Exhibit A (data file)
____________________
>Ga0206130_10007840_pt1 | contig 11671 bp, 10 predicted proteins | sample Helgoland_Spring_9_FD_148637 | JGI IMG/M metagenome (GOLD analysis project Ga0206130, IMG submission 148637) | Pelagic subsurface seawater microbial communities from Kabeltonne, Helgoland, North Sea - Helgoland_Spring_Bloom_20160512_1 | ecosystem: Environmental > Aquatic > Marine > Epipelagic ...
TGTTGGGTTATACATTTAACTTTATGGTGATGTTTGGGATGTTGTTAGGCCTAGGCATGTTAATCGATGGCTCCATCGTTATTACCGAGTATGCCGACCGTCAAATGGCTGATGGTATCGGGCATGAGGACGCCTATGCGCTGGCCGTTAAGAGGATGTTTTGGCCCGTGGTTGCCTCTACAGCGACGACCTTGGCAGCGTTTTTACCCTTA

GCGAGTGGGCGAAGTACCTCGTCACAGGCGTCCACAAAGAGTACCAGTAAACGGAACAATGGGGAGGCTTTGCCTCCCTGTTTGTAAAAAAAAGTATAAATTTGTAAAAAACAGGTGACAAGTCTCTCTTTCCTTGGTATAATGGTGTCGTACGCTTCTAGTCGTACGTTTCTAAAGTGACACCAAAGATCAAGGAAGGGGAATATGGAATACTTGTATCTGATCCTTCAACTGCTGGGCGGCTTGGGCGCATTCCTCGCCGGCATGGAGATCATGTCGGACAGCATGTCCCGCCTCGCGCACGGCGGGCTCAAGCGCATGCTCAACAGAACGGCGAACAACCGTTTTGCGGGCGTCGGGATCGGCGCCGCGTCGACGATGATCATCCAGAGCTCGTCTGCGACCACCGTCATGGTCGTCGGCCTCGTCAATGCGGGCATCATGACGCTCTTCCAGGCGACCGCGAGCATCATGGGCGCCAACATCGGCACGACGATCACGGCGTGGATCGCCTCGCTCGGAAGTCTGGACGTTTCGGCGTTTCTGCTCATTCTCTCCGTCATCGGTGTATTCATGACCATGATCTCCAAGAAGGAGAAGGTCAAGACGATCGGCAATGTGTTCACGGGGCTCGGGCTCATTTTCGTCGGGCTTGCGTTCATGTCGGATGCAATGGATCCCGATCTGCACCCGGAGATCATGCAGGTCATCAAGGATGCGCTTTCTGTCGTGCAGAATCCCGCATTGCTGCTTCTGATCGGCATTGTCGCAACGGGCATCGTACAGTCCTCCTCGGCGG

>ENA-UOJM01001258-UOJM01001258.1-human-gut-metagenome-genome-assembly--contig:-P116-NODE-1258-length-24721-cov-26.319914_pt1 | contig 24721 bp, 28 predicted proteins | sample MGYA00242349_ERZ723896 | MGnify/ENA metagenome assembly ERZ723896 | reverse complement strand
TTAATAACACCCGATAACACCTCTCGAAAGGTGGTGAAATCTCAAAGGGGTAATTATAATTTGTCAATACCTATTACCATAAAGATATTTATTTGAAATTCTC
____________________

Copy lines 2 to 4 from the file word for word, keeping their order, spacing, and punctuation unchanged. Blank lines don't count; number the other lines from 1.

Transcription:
TGTTGGGTTATACATTTAACTTTATGGTGATGTTTGGGATGTTGTTAGGCCTAGGCATGTTAATCGATGGCTCCATCGTTATTACCGAGTATGCCGACCGTCAAATGGCTGATGGTATCGGGCATGAGGACGCCTATGCGCTGGCCGTTAAGAGGATGTTTTGGCCCGTGGTTGCCTCTACAGCGACGACCTTGGCAGCGTTTTTACCCTTA

GCGAGTGGGCGAAGTACCTCGTCACAGGCGTCCACAAAGAGTACCAGTAAACGGAACAATGGGGAGGCTTTGCCTCCCTGTTTGTAAAAAAAAGTATAAATTTGTAAAAAACAGGTGACAAGTCTCTCTTTCCTTGGTATAATGGTGTCGTACGCTTCTAGTCGTACGTTTCTAAAGTGACACCAAAGATCAAGGAAGGGGAATATGGAATACTTGTATCTGATCCTTCAACTGCTGGGCGGCTTGGGCGCATTCCTCGCCGGCATGGAGATCATGTCGGACAGCATGTCCCGCCTCGCGCACGGCGGGCTCAAGCGCATGCTCAACAGAACGGCGAACAACCGTTTTGCGGGCGTCGGGATCGGCGCCGCGTCGACGATGATCATCCAGAGCTCGTCTGCGACCACCGTCATGGTCGTCGGCCTCGTCAATGCGGGCATCATGACGCTCTTCCAGGCGACCGCGAGCATCATGGGCGCCAACATCGGCACGACGATCACGGCGTGGATCGCCTCGCTCGGAAGTCTGGACGTTTCGGCGTTTCTGCTCATTCTCTCCGTCATCGGTGTATTCATGACCATGATCTCCAAGAAGGAGAAGGTCAAGACGATCGGCAATGTGTTCACGGGGCTCGGGCTCATTTTCGTCGGGCTTGCGTTCATGTCGGATGCAATGGATCCCGATCTGCACCCGGAGATCATGCAGGTCATCAAGGATGCGCTTTCTGTCGTGCAGAATCCCGCATTGCTGCTTCTGATCGGCATTGTCGCAACGGGCATCGTACAGTCCTCCTCGGCGG

>ENA-UOJM01001258-UOJM01001258.1-human-gut-metagenome-genome-assembly--contig:-P116-NODE-1258-length-24721-cov-26.319914_pt1 | contig 24721 bp, 28 predicted proteins | sample MGYA00242349_ERZ723896 | MGnify/ENA metagenome assembly ERZ723896 | reverse complement strand